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Lost labels

With the influx of emigrants to the Australian colonies in the mid-nineteenth century, numerous draper's stores sprung up that catered to an expanding urban society. An ivory satin evening dress circa 1895 in the collection of the Brighton Historical Society has the label "Bussell, Robson & Bussell, Melbourne" stamped on the interior waist band of its bodice. While a number of now defunct stores, such as Buckley and Nunn of Melbourne and Farmer and Company of Sydney, remain within living memory, many others, such as Bussell, Robson and Bussell, have slipped from the pages of our retail history. Surviving items bearing these long lost names reveal a vibrant local design, manufacturing and retail market.

full dress dress label

Bussell, Robson & Bussell, Melbourne
Evening dress, c. 1895
silk, cotton, metal
Brighton Historical Society


Starting out as Robson and Bussell in 1877 at 63A Bourke Street the business, which relocated to 246-252 Bourke Street, announced in February 1885 that Edward Bussell had joined them as their representative and partner in London and they would henceforth be known as Bussell, Robson and Bussell. With a new partner located in London, the business stated they were able to extend their operations both in Melbourne and Europe and they had "much pleasure in drawing attention to this change in our firm, which places us in a position unequalled, as we are now enabled to import direct from the best manufacturers".


The evening dress in Brighton's collection would have been made-to-order by a skilled dressmaker employed by Bussell, Robson and Bussell. In 1877 a Mrs Barber, dressmaker, placed an announcement in the Argus that she had commenced business in connection with Robson and Bussell. Many chief dressmakers attached to such establishments were known in their own right. It is not known though whether Mrs Barber worked exclusively for Robson and Bussell, but her advertisement shows she was closely aligned with them and had previously been with another well-known Melbourne draper, Robertson and Moffat. 

bodice 2 bodice 1 bodice 3

The bodice of Brighton's dress is decorated with a central panel of finely pleated chiffon and embellished with ready-made strips of beading and artificial pearls. The garment is set off with a russet coloured velvet band applied around the waist of bodice and finished with a metal rosette. The store's label is placed on the inside waist tape of the boned bodice. The practice of placing makers' or retailers' labels into garments only began in second half of the nineteenth century and was not commonplace until the mid-twentieth century.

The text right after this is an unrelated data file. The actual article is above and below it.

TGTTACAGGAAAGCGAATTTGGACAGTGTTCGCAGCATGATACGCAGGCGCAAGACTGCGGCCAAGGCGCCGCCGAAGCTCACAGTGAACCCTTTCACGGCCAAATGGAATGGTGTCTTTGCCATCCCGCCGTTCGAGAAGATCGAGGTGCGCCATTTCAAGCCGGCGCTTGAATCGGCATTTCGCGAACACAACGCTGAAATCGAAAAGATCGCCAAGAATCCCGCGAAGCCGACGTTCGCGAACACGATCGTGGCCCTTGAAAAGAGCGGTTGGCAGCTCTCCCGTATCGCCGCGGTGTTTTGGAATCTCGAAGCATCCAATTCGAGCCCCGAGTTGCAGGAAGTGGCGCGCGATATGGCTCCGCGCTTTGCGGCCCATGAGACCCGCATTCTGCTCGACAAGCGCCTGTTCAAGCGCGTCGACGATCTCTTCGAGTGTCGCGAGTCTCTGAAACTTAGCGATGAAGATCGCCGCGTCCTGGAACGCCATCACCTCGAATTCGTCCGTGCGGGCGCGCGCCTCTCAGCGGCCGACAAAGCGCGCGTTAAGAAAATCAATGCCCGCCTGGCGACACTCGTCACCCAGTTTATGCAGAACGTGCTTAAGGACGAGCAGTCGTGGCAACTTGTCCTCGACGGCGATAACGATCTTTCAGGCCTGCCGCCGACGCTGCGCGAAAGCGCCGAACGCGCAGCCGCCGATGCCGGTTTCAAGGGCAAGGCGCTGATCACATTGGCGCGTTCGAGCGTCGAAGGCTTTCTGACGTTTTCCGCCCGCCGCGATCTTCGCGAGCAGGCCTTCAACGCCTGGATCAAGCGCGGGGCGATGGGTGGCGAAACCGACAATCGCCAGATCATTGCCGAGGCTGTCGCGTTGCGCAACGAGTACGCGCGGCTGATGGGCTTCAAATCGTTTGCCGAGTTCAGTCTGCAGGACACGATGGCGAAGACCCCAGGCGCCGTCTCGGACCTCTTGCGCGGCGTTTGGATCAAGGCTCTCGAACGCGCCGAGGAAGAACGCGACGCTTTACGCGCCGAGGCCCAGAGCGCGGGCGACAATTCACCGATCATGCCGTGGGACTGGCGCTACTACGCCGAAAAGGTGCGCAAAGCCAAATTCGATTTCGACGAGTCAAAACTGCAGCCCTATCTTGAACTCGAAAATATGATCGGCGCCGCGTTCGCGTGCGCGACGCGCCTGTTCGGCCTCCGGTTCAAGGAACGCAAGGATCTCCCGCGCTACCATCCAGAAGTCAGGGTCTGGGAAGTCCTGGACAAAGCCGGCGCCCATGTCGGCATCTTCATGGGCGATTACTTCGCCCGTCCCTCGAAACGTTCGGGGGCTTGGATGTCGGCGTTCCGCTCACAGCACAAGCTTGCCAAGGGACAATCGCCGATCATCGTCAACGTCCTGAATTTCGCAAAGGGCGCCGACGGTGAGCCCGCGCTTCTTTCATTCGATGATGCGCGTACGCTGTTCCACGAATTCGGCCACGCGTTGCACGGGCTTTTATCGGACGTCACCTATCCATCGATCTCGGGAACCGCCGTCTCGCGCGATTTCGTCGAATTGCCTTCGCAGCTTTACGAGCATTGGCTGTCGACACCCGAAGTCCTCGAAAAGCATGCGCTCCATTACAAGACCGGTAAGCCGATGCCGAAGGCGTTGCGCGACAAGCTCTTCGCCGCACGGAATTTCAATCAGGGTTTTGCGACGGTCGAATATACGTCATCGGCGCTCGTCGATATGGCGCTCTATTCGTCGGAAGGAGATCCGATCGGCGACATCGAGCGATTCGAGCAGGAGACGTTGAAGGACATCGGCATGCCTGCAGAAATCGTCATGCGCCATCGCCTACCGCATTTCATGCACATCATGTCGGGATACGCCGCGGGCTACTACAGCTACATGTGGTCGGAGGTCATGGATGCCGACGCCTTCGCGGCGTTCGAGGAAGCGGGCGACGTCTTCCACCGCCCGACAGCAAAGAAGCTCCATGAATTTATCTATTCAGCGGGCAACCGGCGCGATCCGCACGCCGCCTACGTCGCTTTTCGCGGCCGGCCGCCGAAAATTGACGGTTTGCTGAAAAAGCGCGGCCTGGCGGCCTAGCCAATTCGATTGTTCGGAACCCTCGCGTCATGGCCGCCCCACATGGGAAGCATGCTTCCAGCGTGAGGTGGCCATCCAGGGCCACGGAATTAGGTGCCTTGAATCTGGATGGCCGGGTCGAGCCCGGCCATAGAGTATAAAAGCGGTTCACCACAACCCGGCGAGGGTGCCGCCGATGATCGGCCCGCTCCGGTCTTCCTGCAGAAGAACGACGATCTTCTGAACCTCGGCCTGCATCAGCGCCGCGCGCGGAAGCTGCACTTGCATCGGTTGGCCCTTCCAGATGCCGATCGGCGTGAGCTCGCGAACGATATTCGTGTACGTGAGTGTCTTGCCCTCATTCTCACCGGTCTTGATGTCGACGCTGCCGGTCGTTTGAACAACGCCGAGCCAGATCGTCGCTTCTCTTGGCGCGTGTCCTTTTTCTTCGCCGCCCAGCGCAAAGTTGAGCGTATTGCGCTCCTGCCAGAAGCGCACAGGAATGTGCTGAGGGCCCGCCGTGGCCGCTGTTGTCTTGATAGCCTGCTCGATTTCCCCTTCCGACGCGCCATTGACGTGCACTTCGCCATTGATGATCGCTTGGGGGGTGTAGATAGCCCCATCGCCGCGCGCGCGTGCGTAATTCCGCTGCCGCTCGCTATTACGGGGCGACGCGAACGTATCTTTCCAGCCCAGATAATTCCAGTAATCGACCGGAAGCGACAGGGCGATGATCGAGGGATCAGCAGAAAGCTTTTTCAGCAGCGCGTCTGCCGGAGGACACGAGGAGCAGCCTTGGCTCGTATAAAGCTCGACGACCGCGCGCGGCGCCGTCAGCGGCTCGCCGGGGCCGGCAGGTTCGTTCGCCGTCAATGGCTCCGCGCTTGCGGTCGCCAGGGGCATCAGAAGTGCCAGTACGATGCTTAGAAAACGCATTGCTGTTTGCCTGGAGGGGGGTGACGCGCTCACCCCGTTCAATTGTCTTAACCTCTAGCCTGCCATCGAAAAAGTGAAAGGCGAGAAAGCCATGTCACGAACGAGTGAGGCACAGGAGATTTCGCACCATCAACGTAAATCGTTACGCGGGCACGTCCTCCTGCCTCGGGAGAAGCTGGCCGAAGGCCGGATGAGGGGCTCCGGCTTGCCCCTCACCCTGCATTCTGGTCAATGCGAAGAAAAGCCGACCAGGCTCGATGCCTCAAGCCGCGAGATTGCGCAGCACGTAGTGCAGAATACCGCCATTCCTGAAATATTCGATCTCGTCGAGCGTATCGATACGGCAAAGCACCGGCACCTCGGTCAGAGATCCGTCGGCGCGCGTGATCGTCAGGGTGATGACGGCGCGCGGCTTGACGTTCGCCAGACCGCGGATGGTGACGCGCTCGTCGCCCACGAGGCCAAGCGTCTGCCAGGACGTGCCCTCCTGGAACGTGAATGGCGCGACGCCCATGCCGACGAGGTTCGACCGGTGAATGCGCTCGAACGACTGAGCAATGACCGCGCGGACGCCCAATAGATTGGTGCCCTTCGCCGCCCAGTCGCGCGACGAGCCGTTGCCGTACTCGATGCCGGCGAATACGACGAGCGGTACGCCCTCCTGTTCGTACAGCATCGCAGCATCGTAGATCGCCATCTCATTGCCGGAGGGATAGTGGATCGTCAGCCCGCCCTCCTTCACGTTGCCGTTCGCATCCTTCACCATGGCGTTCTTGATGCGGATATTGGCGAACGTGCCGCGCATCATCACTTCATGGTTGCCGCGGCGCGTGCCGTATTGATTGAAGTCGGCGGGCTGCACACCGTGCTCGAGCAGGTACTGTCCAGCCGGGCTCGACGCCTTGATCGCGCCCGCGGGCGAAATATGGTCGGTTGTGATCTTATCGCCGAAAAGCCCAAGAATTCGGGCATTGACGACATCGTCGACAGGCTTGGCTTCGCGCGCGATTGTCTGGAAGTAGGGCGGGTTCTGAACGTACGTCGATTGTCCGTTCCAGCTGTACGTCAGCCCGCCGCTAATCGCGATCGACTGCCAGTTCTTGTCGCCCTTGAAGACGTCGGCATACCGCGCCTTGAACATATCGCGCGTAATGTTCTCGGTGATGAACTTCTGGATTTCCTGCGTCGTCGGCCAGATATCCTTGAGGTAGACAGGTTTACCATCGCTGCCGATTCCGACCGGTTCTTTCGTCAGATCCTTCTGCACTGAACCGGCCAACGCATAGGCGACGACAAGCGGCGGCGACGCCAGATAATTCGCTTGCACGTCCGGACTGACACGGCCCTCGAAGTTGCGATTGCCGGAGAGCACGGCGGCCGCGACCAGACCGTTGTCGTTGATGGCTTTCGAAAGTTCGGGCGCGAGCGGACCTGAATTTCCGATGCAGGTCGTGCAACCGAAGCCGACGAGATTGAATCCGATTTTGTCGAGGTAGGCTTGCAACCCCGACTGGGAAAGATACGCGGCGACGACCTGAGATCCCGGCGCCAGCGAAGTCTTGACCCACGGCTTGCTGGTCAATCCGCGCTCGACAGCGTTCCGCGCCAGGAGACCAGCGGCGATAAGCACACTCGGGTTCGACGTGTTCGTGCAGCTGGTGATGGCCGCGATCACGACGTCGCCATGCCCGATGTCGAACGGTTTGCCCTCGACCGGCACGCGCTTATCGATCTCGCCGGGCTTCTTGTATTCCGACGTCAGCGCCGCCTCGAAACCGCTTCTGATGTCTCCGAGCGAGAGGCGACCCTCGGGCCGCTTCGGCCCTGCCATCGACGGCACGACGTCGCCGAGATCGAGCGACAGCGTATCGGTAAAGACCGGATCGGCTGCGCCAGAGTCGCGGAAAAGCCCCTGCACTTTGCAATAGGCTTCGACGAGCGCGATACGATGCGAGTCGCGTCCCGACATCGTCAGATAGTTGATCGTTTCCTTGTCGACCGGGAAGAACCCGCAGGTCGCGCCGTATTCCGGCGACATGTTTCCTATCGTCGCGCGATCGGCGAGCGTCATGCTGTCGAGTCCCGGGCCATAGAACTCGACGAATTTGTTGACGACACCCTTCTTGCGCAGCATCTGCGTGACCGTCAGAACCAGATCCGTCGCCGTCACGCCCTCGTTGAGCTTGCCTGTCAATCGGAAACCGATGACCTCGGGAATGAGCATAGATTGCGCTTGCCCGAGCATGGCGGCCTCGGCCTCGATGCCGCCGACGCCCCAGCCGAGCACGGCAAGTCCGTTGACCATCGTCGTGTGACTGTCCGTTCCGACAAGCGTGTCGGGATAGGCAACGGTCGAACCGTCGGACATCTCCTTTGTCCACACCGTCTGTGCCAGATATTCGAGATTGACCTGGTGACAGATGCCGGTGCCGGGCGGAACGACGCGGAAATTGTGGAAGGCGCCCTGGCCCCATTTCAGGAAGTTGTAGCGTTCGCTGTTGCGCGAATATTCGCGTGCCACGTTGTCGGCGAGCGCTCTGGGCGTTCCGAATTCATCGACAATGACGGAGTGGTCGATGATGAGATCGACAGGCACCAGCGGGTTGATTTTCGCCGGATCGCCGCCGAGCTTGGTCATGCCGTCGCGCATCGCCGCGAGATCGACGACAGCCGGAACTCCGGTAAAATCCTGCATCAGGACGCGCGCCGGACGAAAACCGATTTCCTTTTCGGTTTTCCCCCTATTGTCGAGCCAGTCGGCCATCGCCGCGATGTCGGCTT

Few items bearing the store's label survive, but a pair of late-nineteenth century red leather shoes trimmed with red grosgrain bows labeled "Bussell, Robson & Bussell, Melbourne, London & Paris" are in the collection of the National Trust of Victoria. Shoes and gloves were part of the stock of imported manufactured goods made exclusively for Australian drapers and universal providers.

 NTVic BRB shoes

Bussell, Robson & Bussell
Shoes, c. 1890
leather, silk
National Trust of Australia (Victoria)


With agents and buyers located in Britain, who sent regular supplies of the latest goods direct to Australia, stores retailing in fashion were keen to advertise their links to international fashion centres. In 1871 the Geelong business of Bright and Hitchcocks, which operated from 1853 to 1968 printed trade cards extolling the store's ability to ensure "the constant supply of the latest novelties in every department".

Bright and Hitchcocks, Geelong
Trade card, 1871
University of Melbourne Archives 

BH 1871 


The survival of this rare Bussell, Robson and Bussell dress with its intact label shines a light on a long lost retail label. It is among a number of items in the collection of the Brighton Historical Society which bear the labels of businesses and fashion houses long gone, including an evening dress from the 1890s made by George and George of Melbourne (later George's), a 1938 wedding dress by Melbourne dressmaker Beatrice Cook, a 1950s skirt by Milton Harding and outfits from the 1950s to the 1970s by Hartnell of Melbourne, Stell-Ricks and Ricki Reed.

labelbeatrice labelmilton labelricki

Left: Beatrice Cook, wedding dress, 1938
Centre: Milton Harding, skirt, 1950s
Right: Ricki Reed, hot pants outfit, 1972


Laura Jocic, 2019

Page design by Jessica Curtain



The Argus, 22 October 1877, p.1

The Argus, 28 February 1885, p.1

Bright & Hitchcocks Pty. Ltd., University of Melbourne Archives. 1961.0004

Jocic, Laura, Australian Made: One Hundred Years of Fashion, National Gallery of Victoria, Melbourne, 2010

Sands & McDougall's Directories, Melbourne. State Library of Victoria.



Thanks to Elizabeth Anya-Petrivna, Curator, National Trust of Australia (Victoria), for our wonderful visits to the costume collection to view early Australian labelled garments.

This research was funded by a Local History Grant from Public Record Office Victoria.
Brighton Historical Society Costume Collection Project, 2018-2019.


We acknowledge that we meet and work on the traditional land of the Ngaruk Willam of the Boon Wurrung language people of the Kulin Nation. We pay our respects to their Elders, past, present and emerging.

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